Based on the study of maps (e.g. Description de l’Egypte, Survey of Egypt, Atlas by Daressy) and satellite images sites are charted.  These sites are then surveyed on the surface.  Their preservation is documented, monuments  are recorded and surface pottery is collected. Some find spots are mapped with a total-station. Selected sites are further investigated by drill coring. The drilling serves to clarify the stratigraphy and the ground, on which the settlement was erected.  Next to individual drill cores, drill core lines (a series of drill cores on the same axis) are employed. With the help of the latter, a profile through the Tell can be gained.

Current research

In spring 2010 the first season took place. 11 sites were visited in an area to the east of Buto. Of those sites, four settlement mounds, Kom el-Asfar, Kom Saleh, Kom el-Gir and Kom Sidi Salem (fig 6) were investigated more thoroughly by auger coring.

In spring 2010 the first season took place. 11 sites were visited in an area to the east of Buto. Of those sites, four settlement mounds, Kom el-Asfar (31°13’04.59’’ N/30°48’18.11’’ E), Kom Saleh (31°12’07.12’’ N/30°49’00.62’’ E), Kom el-Gir (31°13’27.15’’ N/30°46’29.81’’ E) and Kom Sidi Salem (31°16’06.13’’ N/30°49’32.63’’ E) (fig.6) were investigated more thoroughly by auger coring. Kom el-Asfar, based on preliminary results, dates back to the Third Intermediate Period, making it the oldest site in the investigated area. The settlement was founded on a gezira (Arabic: island; geologically it refers to sandy mounds above the flood level).
fig.6: View of the western edge of Kom Sidi Salem © DAIThe most intense occupation of the area seems to be in the Roman period, with a strong emphasis on late antiquity. Kom Saleh has entirely disappeared above ground, and below the present surface only a very thin settlement layer remains. The settlement was also founded on a gezira. Kom el-Gir was erected on an alluvial levee. In the western part of Kom el-Gir orthogonally laid out settlement structures are clearly visible. At Kom Sidi Salem an auger core of 16 m depth was achieved; thus, the ground beneath the settlement layers could be reached. As Roman pottery was retrieved from the lowest settlement layers, this is suggested as the period, when the site was founded.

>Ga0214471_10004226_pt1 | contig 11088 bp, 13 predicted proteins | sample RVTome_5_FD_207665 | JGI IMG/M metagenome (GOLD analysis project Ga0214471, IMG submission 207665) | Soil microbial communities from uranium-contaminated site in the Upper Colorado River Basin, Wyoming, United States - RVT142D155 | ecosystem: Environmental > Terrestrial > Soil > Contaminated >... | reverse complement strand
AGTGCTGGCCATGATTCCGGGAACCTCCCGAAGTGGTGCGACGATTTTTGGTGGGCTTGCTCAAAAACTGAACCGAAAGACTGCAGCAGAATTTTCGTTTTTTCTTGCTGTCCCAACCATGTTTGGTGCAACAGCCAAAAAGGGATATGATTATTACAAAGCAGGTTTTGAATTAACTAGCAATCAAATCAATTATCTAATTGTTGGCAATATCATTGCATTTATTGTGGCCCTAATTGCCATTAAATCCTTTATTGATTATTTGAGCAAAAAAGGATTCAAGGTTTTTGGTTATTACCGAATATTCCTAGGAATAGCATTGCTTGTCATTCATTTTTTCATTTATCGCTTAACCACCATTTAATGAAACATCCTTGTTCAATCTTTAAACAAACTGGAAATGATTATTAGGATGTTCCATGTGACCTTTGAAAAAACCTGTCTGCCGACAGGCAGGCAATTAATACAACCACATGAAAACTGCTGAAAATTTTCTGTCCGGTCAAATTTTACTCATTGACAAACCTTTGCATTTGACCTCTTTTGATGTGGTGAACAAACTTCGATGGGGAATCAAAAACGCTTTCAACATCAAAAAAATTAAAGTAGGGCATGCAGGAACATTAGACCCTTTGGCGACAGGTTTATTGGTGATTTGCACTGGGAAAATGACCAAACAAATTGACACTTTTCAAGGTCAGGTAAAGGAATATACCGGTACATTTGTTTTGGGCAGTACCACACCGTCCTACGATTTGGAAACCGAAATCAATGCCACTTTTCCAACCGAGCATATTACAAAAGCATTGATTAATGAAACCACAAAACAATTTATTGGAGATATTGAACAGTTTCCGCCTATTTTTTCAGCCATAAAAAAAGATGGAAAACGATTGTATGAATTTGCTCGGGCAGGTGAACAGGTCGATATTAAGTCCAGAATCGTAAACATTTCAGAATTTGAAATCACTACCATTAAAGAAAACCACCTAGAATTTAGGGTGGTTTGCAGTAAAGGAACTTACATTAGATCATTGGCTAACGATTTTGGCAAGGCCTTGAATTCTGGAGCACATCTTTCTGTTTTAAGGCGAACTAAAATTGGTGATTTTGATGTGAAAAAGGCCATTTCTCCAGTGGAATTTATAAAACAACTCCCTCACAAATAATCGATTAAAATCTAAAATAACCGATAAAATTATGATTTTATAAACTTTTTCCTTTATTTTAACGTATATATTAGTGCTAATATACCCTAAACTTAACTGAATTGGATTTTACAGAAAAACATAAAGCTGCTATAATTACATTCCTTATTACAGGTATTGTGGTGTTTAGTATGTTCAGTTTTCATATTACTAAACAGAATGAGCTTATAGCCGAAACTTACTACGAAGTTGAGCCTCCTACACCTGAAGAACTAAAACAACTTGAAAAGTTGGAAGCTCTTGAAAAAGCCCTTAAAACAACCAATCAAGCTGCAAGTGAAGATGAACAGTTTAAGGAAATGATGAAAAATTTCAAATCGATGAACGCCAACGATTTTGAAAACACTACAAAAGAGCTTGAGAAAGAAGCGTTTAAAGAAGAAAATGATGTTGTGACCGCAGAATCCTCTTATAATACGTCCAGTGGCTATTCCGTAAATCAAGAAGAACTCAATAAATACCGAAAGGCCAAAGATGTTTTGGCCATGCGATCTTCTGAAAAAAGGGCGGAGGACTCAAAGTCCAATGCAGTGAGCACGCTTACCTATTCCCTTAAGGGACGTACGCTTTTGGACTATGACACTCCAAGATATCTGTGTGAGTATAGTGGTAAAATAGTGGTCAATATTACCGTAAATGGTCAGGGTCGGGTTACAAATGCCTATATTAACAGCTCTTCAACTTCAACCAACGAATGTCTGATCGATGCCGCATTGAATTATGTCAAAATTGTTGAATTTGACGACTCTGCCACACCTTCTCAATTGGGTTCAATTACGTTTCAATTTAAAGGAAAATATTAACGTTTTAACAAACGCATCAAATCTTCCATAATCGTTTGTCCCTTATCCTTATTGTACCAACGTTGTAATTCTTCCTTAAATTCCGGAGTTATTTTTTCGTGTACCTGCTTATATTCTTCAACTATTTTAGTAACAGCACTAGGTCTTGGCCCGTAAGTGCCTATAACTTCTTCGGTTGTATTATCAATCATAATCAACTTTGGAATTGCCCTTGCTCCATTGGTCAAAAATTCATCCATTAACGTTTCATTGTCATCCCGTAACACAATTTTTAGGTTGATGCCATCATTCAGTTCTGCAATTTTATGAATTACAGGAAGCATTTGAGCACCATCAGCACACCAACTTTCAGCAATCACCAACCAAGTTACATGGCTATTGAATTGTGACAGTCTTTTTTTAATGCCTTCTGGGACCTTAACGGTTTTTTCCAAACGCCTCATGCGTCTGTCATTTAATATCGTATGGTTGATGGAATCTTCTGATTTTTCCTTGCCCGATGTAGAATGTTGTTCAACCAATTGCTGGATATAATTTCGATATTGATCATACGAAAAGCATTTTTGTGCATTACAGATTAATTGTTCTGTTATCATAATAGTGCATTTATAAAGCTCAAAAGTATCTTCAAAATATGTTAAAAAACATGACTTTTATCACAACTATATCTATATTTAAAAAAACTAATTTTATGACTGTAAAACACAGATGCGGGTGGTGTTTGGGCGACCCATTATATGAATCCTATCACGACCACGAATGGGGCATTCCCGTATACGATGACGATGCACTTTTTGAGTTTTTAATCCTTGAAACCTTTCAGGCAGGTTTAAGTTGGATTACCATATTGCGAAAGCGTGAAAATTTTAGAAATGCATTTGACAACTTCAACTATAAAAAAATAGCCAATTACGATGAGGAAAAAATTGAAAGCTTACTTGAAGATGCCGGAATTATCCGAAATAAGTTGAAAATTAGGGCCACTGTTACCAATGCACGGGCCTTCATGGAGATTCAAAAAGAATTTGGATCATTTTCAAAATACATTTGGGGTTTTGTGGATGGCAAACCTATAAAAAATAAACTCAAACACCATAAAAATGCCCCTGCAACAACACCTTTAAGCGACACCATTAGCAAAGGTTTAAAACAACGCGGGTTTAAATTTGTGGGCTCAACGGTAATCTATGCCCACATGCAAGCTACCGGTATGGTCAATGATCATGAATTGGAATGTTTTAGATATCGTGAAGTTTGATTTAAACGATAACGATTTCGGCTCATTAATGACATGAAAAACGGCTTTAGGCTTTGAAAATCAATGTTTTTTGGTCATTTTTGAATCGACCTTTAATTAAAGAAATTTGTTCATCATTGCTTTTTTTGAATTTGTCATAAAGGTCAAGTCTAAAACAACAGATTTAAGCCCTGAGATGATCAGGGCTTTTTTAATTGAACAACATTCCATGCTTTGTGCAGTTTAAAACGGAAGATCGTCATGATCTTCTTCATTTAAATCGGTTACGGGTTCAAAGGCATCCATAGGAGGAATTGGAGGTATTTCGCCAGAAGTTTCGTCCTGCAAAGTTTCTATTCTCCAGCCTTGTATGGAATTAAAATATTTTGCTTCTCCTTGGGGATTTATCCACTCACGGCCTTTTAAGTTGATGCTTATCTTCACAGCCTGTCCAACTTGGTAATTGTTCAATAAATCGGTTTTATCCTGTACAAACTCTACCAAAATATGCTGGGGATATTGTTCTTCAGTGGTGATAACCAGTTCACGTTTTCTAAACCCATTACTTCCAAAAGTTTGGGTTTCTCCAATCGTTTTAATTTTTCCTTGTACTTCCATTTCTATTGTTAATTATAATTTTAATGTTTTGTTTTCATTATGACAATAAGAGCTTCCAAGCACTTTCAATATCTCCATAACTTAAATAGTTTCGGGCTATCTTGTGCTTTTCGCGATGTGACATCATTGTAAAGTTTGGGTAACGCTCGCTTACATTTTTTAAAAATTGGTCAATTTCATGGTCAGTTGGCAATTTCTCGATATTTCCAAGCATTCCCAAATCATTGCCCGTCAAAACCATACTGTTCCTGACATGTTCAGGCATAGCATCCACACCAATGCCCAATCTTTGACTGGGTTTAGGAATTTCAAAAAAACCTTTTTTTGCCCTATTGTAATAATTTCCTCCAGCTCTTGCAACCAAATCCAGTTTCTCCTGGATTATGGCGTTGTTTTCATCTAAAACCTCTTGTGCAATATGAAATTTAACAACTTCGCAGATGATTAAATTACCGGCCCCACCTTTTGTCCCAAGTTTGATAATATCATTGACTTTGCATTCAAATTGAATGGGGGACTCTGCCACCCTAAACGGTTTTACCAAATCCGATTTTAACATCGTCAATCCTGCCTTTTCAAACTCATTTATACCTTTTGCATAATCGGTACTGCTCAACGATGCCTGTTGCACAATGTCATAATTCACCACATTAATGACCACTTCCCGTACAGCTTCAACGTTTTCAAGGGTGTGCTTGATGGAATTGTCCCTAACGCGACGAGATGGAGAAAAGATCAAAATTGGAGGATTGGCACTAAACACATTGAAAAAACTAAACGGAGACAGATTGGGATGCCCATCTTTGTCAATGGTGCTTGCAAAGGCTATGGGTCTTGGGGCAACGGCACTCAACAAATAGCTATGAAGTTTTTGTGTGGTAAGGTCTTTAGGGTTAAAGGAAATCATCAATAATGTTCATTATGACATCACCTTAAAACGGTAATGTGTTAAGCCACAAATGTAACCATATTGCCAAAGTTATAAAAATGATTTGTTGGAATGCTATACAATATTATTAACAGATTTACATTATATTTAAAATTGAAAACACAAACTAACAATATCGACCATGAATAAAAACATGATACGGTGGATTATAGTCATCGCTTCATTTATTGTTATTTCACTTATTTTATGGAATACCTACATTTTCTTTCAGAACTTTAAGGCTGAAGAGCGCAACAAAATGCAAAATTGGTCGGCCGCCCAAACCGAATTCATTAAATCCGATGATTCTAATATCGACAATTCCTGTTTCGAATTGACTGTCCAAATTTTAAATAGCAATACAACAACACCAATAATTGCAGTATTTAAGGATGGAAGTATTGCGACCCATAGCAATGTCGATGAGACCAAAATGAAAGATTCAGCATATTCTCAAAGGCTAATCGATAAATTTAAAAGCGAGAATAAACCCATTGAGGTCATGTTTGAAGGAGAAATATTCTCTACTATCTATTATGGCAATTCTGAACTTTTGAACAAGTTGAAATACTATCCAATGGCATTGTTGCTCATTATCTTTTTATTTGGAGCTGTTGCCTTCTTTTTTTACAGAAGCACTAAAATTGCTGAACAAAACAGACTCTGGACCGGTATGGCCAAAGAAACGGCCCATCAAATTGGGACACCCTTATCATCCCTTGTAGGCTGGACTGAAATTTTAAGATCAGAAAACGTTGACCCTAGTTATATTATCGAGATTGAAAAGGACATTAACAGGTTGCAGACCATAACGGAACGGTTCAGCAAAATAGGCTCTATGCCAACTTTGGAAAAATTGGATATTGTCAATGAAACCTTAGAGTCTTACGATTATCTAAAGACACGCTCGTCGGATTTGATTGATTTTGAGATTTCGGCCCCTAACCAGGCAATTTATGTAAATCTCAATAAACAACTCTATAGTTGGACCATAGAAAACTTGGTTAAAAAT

Cooperation / Cooperation partners

Dr. Ulrich Hartung, DAI Cairo
Dr. Pascale Ballet, Université de Poitiers, France
Dr. Janine Bourriau, McDonald Institute for Archaeological Research, Cambridge, GB
Prof. Dr. Joanne Rowland, Freie Universität Berlin
Dr. Penelope Wilson, Dept. of Archaeology, Durham University, GB


P. BALLET und TH. VON DER WAY, Exploration archéologique de Bouto et de sa region (époques romaine et byzantine), MDAIK 49, 1993, 1-22.

G. DARESSY, Recherches Géographiques, ASAE 26, 1926, 246-272.

C.C. EDGAR, Notes from the Delta, ASAE 11, 1911, 87-96.

D.G. HOGARTH, Three North Delta Nomes, Journal of Hellenic Studies 24, 1904, 1-19.

A.J. SPENCER, Roman Sites in the Northwest Delta, in: Festschrift L. Kakosy, Studia Aegyptiaca 14, Budapest 1992, 535-539.

T. VON DER WAY, Untersuchungen des Deutschen Archäologischen Instituts Kairo im nördlichen Delta zwischen Disûq und Tida, MDAIK 40, 1984, 297 – 328.

P. WILSON and D. GRIGOROPOULOS, The West Delta Regional Survey, Beheira and Kafr esh-Sheikh Provinces, EES EM 86, Oxford 2009.

J. WUNDERLICH, Untersuchungen zur Entwicklung des westlichen Nildeltas im Holozän, Marburger Geographische Schriften 114, 1989.

Report Spring 2010 (PDF, english)
Report Autumn 2010 (PDF, english)
Report Autumn 2011 (PDF, english)
Report Spring/Autumn 2012 (PDF, english)